Sunday, September 18, 2022
The header photo captures Louie, in my arms and riding back to a trailhead.
He had lived a while with me, and the picture is from his first time following my horse on a trail. He was hesitant starting out but with encouragement came along, but only slowly trailing. While guiding my horse, I knew that Louie was following because a bell was attached to his collar.
This outing had several riders, all aware that Louie was a novice follower and carefully remaining aware of the newbie. For about a mile all went well. At some point, as we riders chatted, I suddenly realized, No Bell! I stopped my horse, and looking around didn’t see Louie. I yelled, “Does anyone hear a bell?”
We all stopped, looking around, hearing nothing, and not seeing Louie. One rider, Linda Hanson, reacted quickly, by turning her mule and thundering backward on the trail. The rest of us followed and shortly came upon Linda. She was standing on the ground and holding my little fellow. She’d discovered Louie fast asleep next to a pile of brush and twigs. Linda handed him to me, and Louie, still half-asleep, returned to the trailhead in my arms.
That was the only time Louie wasn’t a perfect trail partner. From then on, Louie faithfully has followed my horse paths everywhere. Months later, a young hound dog puppy showed up at my house. I advertised and nobody claimed the pup. He became “Ranger.”
For years afterward, Louie and Ranger followed my horse on trails. We rode everywhere, in mountains and forests, scaled heights, and crossed waterways. The dogs were constant companions.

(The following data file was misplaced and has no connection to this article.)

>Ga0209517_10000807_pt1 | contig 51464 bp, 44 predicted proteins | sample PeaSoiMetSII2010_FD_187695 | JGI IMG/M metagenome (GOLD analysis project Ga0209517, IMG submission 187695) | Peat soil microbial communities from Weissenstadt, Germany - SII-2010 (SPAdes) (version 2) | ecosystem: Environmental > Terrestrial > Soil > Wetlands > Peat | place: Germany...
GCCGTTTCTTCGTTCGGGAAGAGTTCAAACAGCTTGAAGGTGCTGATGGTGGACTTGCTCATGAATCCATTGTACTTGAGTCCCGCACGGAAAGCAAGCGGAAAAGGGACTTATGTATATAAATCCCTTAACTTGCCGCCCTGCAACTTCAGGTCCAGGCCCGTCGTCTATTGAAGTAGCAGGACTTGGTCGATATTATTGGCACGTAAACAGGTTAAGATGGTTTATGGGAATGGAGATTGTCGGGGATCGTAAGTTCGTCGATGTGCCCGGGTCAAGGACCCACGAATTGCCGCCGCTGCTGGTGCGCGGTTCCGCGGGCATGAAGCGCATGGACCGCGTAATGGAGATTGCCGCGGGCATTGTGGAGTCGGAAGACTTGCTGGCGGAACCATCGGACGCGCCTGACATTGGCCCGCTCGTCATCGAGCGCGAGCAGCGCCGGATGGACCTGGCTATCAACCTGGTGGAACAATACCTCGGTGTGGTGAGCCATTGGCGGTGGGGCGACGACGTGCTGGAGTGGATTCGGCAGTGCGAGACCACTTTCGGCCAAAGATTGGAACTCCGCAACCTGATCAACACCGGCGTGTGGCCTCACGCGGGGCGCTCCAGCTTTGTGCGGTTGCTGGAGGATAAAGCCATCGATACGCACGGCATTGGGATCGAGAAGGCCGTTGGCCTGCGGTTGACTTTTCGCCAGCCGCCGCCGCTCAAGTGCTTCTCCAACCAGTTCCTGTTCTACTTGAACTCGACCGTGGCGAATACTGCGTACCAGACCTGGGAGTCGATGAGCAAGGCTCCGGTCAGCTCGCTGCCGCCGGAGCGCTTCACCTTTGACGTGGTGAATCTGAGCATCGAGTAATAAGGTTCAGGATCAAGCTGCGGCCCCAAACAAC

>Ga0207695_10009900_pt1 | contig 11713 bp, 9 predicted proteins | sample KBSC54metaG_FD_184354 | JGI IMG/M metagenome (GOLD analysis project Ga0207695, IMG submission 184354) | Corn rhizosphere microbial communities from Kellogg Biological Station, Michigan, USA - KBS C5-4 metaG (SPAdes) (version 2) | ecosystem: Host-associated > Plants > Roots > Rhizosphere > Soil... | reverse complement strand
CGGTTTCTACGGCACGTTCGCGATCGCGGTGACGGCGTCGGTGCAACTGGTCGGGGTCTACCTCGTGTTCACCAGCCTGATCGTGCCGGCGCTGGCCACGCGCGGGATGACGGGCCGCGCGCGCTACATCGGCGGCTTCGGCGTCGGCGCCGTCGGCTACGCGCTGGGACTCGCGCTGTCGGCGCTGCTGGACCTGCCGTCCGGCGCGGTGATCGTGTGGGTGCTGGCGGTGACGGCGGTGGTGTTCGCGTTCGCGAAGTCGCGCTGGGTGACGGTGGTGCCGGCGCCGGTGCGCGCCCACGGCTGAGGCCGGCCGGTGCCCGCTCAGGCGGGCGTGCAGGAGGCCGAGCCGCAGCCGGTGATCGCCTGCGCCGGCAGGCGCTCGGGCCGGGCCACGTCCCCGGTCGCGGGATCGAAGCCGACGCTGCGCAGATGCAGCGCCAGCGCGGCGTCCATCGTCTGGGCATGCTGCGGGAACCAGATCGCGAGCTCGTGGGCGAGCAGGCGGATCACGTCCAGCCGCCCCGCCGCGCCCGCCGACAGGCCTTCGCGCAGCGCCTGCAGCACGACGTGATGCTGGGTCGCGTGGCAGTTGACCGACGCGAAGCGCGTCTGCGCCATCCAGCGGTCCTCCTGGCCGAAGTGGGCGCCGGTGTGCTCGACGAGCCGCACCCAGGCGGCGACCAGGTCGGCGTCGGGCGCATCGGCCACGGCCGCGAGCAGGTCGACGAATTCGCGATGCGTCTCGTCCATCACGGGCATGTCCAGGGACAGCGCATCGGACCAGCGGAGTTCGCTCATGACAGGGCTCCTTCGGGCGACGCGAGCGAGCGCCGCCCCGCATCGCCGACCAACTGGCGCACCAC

Louie wasn’t easy. He was so cute that people always wanted to pet him. His marble eyes could stink-look at would-be petters and frighten them backward. In truth, anyone unafraid of Louie’s stink-eye became his great friend.
Unfortunately, yesterday happened, and I had to say goodbye to Louie. Soon after turning thirteen years old, he noticeably began failing. My awareness was sudden; there isn’t any telling how long his problems weren’t noticeable.
I wish to remember that the little guy was bigger than life. Louie filled a hole in my heart and losing him feels awful. I’d love to repeat with my two trail buddies many past activities and adventures.
Ranger is turning twelve years old. He has lost some hearing and I’m keeping an eye on his aging process. Like Louie, he will cover his problems well, for so long.
This ending is a reminder that some of us connect deeply to our pets. We allow ourselves to participate fully in a two-way commitment. That’s a miracle of true companionship.
Dear Louie, RIP. Love, Diana